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Arthroscopic Tmj Procedure
WHAT YOU NEED TO KNOW:
Arthroscopic TMJ is surgery to remove extra tissue from your temporomandibular joint (TMJ) that prevents your jaw from working properly. Healthcare providers use a small, bendable tube with a camera on the end to see inside your jaw and remove the extra tissue.
WHILE YOU ARE HERE:
Before your surgery:
- Informed consent is a legal document that explains the tests, treatments, or procedures that you may need. Informed consent means you understand what will be done and can make decisions about what you want. You give your permission when you sign the consent form. You can have someone sign this form for you if you are not able to sign it. You have the right to understand your medical care in words you know. Before you sign the consent form, understand the risks and benefits of what will be done. Make sure all your questions are answered.
- An IV is a small tube placed in your vein that is used to give you medicine or liquids.
- Pre-op care: You may be given medicine right before your surgery. This medicine may make you feel relaxed and sleepy. Antibiotics may also be given to help treat or prevent an infection caused by bacteria.
- General anesthesia will keep you asleep and free from pain during surgery. Anesthesia may be given through your IV. You may instead breathe it in through a mask or a tube placed down your throat. The tube may cause you to have a sore throat when you wake up.
During your surgery:
- Your healthcare provider will make a small incision in front of your ear. The arthroscope will be put through this incision into your TMJ. Other small incisions may be made for instruments needed during your surgery. Saline fluid may be given as a shot into your TMJ space to make it larger. The saline will also help keep your TMJ area clear for your healthcare provider to see it better. Your healthcare provider will look for problems in your TMJ such as scar tissue, bone damage, and swelling.
- Your healthcare provider will remove any scar tissue, inflammation, or tissues blocking your TMJ movement. He may use a small blade, shaver, or laser to remove the tissue. Your healthcare provider may send a sample of the tissue to a lab for tests. Your incision will be closed with stitches. A bandage will be placed over it to keep it clean and dry.
After your surgery:
You will be taken to a room where you can rest until you are awake. Do not try to get out of bed until your healthcare provider says it is okay. When healthcare providers see that you are having no problems, you may be able to go home. If you are staying in the hospital, you may then be taken to your hospital room.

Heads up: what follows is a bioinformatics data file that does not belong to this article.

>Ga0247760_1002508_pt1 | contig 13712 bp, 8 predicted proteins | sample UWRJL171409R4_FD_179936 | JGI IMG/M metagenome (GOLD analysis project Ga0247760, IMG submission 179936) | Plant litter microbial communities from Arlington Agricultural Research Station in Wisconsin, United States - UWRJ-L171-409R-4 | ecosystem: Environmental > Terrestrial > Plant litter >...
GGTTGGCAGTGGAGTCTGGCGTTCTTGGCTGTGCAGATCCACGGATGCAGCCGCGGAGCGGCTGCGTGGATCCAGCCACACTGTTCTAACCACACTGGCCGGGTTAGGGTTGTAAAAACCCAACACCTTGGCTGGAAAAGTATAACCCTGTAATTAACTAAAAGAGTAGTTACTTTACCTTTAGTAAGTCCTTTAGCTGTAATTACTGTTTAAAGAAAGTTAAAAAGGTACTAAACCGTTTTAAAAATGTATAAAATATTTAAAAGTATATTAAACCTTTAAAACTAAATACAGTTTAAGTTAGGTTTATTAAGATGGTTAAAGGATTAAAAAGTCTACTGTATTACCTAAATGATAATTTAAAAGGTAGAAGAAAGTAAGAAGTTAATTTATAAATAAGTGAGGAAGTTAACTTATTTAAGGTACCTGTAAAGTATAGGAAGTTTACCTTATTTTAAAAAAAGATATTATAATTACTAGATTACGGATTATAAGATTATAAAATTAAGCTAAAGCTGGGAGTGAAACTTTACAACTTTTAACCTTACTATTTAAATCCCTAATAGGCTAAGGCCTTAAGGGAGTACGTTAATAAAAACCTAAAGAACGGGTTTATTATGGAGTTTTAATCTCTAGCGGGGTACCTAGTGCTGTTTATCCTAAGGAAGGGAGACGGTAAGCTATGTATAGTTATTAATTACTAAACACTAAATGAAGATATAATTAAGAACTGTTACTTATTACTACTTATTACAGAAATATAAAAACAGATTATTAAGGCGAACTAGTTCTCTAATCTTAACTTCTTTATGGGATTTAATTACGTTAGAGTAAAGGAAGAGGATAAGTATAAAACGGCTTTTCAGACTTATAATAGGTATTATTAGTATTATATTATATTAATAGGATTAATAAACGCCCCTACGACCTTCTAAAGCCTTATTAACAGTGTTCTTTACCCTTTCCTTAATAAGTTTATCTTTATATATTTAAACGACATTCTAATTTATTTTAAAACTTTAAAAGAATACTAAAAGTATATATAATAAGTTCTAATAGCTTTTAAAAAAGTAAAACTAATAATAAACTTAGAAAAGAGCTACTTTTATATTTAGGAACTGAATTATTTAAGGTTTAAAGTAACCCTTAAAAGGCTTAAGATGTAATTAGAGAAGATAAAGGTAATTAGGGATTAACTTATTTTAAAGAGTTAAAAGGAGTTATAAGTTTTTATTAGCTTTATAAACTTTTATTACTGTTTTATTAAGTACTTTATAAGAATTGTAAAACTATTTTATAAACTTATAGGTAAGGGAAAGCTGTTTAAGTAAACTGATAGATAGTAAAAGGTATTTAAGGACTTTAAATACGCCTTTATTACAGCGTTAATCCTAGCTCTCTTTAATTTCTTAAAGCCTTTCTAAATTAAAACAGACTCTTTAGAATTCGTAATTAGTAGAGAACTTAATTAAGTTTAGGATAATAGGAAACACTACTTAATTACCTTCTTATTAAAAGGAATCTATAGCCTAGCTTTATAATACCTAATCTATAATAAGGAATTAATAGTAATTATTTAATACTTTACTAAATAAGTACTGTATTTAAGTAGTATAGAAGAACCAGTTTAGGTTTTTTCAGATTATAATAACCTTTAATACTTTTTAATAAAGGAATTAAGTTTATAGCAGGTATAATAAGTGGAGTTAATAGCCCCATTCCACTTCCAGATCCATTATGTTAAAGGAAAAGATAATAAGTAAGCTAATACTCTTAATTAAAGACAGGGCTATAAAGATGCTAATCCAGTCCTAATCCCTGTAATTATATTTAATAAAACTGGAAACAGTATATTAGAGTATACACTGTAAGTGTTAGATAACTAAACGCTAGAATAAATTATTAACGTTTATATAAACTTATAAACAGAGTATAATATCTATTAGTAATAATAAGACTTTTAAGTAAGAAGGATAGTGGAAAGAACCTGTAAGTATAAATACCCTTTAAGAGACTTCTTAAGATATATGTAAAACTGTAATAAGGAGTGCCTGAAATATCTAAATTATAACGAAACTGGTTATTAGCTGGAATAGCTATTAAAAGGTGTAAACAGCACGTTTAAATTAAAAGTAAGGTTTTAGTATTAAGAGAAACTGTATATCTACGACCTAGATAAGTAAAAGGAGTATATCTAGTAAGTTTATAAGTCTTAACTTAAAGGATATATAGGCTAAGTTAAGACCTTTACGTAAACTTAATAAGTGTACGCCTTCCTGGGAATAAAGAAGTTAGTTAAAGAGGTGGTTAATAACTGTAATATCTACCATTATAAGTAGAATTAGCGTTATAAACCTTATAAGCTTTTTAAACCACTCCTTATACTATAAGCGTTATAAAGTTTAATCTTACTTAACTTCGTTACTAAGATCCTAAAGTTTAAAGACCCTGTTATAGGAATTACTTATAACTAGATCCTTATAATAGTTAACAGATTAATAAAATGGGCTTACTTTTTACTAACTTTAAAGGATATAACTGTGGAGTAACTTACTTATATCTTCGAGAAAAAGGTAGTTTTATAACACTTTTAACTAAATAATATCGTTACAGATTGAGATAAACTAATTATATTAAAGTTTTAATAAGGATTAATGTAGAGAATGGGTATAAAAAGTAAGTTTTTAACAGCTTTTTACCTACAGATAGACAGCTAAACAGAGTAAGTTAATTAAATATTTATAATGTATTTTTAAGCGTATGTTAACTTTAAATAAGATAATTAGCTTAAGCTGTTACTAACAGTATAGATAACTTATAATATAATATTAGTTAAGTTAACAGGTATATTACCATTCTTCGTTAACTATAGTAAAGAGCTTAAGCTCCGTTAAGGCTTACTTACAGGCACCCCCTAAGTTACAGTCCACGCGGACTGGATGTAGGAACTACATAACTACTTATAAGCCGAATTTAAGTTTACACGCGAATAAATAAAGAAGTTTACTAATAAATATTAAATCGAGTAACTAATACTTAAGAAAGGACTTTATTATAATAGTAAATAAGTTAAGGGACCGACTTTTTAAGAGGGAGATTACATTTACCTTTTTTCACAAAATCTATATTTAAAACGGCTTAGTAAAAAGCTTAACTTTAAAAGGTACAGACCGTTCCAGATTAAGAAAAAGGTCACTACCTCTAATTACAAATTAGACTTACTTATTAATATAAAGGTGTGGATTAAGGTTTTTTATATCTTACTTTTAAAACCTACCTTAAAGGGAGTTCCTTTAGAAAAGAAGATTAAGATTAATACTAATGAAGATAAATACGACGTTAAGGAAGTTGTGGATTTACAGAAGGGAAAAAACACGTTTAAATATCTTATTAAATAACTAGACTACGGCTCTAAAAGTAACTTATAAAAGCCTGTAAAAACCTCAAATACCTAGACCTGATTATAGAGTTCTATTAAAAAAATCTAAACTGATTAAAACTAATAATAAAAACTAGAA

- Antibiotics: This medicine is given to help treat or prevent an infection caused by bacteria.
- Steroids: These may be given to decrease swelling, inflammation, and pain.
- Pain medicine: You may be given medicine to decrease pain. Do not wait until the pain is severe before you ask for more pain medicine.
- Nutrition: You may be given pureed or liquid food after your surgery. This is to prevent jaw movements while your TMJ heals.
- Jaw exercises: You will need to do jaw exercises after your surgery. These exercises help relieve bone and muscle pain and improve jaw movement. A physical therapist will teach you how to do these exercises.
- Mouth devices: Mouth devices include mouth or bite guards, splints, and jaw orthotics. These devices can help your jaw heal properly and prevent teeth grinding or clenching.
You may bleed more than expected or get an infection. Your ear canal and the nerves near your surgery area may be injured. You may get blood clots in your ear canal, have dizziness, hearing loss, or problems seeing. TMJ surgery may also cause abnormal heartbeats and low blood pressure. Your healthcare providers will watch you closely for these problems. Without surgery, your pain and other symptoms may worsen.
CARE AGREEMENT:You have the right to help plan your care. Learn about your health condition and how it may be treated. Discuss treatment options with your healthcare providers to decide what care you want to receive. You always have the right to refuse treatment.
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The above information is an educational aid only. It is not intended as medical advice for individual conditions or treatments. Talk to your doctor, nurse or pharmacist before following any medical regimen to see if it is safe and effective for you.
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